In the American South, we are raised with manners as a matter of breeding.  We are taught to hold open doors for complete strangers, help those in need and say thanks to everyone for everything.  And I do mean everyone for everything.

A few years ago, I was driving about 74 in a 55 during a rainstorm in Marlboro County, South Carolina, on my way back from Myrtle Beach.  A cop stopped me and asked me the most original question, "Do you know how fast you were going?"


Thank you.

Thank you.

I answered truthfully, "About seventy-five."

He looked at me without blinking, saying, "And why was that?"

I shrugged, "Cause I didn't see you."  Have I mentioned I'm sometimes honest to a fault?

The cop didn't appreciate my sense of humor, he promptly wrote me a ticket for 69 in a 55, 1 mph shy of losing my driver's license.  He ripped the ticket off and handed it to me, still unsmiling, and do you know what I said?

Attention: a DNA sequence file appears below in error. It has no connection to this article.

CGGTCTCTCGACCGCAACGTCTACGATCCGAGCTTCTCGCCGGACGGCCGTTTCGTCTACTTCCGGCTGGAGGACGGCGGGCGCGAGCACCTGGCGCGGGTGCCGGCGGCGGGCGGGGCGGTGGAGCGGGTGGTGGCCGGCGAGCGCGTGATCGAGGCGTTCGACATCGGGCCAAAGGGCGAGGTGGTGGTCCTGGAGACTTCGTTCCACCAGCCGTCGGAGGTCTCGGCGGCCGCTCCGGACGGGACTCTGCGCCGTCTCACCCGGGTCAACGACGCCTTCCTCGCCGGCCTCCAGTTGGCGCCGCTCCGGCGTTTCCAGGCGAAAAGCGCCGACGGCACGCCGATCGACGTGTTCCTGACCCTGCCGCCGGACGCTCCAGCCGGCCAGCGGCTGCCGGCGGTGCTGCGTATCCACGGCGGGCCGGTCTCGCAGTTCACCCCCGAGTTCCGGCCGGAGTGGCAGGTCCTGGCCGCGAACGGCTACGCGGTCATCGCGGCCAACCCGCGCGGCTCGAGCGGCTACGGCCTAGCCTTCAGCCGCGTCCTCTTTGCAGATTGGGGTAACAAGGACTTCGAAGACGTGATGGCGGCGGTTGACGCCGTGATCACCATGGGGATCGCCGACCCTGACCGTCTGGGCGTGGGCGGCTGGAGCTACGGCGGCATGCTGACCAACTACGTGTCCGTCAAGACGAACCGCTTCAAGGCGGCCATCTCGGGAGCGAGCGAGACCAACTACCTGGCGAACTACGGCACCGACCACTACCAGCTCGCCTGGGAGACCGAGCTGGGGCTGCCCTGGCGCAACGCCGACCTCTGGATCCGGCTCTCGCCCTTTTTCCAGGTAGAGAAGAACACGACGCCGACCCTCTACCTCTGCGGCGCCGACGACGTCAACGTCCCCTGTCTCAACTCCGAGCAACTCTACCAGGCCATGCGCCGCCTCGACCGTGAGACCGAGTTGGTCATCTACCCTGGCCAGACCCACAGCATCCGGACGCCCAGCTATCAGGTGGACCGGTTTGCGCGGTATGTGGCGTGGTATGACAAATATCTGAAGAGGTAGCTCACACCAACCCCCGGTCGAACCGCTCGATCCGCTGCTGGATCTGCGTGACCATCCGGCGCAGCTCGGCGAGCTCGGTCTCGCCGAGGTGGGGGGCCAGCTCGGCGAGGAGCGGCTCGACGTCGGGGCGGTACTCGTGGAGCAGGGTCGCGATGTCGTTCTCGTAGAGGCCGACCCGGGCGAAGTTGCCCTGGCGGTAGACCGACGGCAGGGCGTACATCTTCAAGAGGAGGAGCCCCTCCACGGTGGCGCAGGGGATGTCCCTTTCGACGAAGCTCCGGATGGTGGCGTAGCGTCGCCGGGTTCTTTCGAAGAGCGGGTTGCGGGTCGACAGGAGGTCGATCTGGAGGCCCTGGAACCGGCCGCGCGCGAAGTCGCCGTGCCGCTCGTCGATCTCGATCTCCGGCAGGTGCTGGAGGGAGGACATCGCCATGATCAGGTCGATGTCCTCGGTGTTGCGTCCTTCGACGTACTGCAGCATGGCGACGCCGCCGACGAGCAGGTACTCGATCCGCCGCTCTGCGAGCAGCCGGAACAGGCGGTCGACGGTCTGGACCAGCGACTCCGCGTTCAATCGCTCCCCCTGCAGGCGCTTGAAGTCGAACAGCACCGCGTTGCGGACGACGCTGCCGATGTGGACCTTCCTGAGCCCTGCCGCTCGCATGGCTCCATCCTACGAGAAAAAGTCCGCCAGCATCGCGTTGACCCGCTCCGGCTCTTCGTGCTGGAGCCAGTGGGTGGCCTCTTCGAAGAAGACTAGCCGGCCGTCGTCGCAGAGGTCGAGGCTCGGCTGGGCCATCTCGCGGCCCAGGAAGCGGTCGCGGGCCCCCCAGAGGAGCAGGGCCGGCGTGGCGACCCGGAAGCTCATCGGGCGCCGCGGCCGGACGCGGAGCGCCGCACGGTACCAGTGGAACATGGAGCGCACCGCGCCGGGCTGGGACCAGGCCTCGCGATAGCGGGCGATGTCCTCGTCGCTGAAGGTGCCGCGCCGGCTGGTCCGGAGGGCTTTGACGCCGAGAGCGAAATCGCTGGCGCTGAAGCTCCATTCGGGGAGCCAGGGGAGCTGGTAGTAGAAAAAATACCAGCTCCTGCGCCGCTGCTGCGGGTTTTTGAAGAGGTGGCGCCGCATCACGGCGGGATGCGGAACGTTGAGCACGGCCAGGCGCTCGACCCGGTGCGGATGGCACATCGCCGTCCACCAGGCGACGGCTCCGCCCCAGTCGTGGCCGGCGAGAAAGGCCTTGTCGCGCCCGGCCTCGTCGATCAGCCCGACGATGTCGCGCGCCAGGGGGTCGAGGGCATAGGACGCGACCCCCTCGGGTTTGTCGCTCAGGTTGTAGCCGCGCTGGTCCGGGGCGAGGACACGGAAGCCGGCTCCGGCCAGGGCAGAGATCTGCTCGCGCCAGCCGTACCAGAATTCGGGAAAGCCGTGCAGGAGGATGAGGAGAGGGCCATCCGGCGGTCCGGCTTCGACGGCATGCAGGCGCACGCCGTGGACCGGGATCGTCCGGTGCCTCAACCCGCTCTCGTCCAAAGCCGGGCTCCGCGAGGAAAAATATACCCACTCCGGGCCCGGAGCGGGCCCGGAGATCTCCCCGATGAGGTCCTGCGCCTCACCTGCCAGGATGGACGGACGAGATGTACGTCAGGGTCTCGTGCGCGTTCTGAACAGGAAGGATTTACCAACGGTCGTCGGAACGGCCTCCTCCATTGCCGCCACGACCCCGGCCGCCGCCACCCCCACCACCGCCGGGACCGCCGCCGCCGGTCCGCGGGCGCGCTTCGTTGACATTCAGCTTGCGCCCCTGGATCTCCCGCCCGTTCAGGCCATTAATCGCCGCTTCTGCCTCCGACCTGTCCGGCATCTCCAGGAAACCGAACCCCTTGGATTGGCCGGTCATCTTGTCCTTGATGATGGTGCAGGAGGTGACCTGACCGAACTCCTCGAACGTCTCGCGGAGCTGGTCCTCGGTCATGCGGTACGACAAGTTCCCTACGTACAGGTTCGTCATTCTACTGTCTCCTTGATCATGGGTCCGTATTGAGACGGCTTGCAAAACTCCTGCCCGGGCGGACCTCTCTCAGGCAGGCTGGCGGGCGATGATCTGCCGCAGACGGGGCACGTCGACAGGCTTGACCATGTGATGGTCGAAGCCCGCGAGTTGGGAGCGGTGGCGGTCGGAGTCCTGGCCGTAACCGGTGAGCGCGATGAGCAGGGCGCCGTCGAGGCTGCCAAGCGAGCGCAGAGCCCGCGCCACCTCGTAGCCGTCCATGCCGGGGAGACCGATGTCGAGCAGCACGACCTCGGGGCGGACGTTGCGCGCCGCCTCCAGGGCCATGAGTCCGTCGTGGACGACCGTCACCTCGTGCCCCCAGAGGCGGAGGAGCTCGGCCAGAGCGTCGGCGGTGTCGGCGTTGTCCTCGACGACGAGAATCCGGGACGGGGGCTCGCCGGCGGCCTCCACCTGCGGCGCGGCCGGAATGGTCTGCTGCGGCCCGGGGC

"Thank you."

I actually said thank you to a cop giving me a speeding ticket.  Can you believe that?  Saying thanks is so ingrained into my psyche that it never occurred to me to say anything differently.

Thank you.  Two simple words that carry the weight of appreciation.  When someone brings you a cake to welcome you to the neighborhood, you thank them.  When a friend picks up the tab to celebrate your birthday, you thank them.  When you buy a new car, you shake hands with the salesman, then thank them.  It's what we do.

But I must say, though, it troubles me that I willfully thanked a cop for giving me a ticket.  Southerner or not, I have to figure out what the acceptable thing to say in this situation is.  Something that won't get me another ticket.  Help?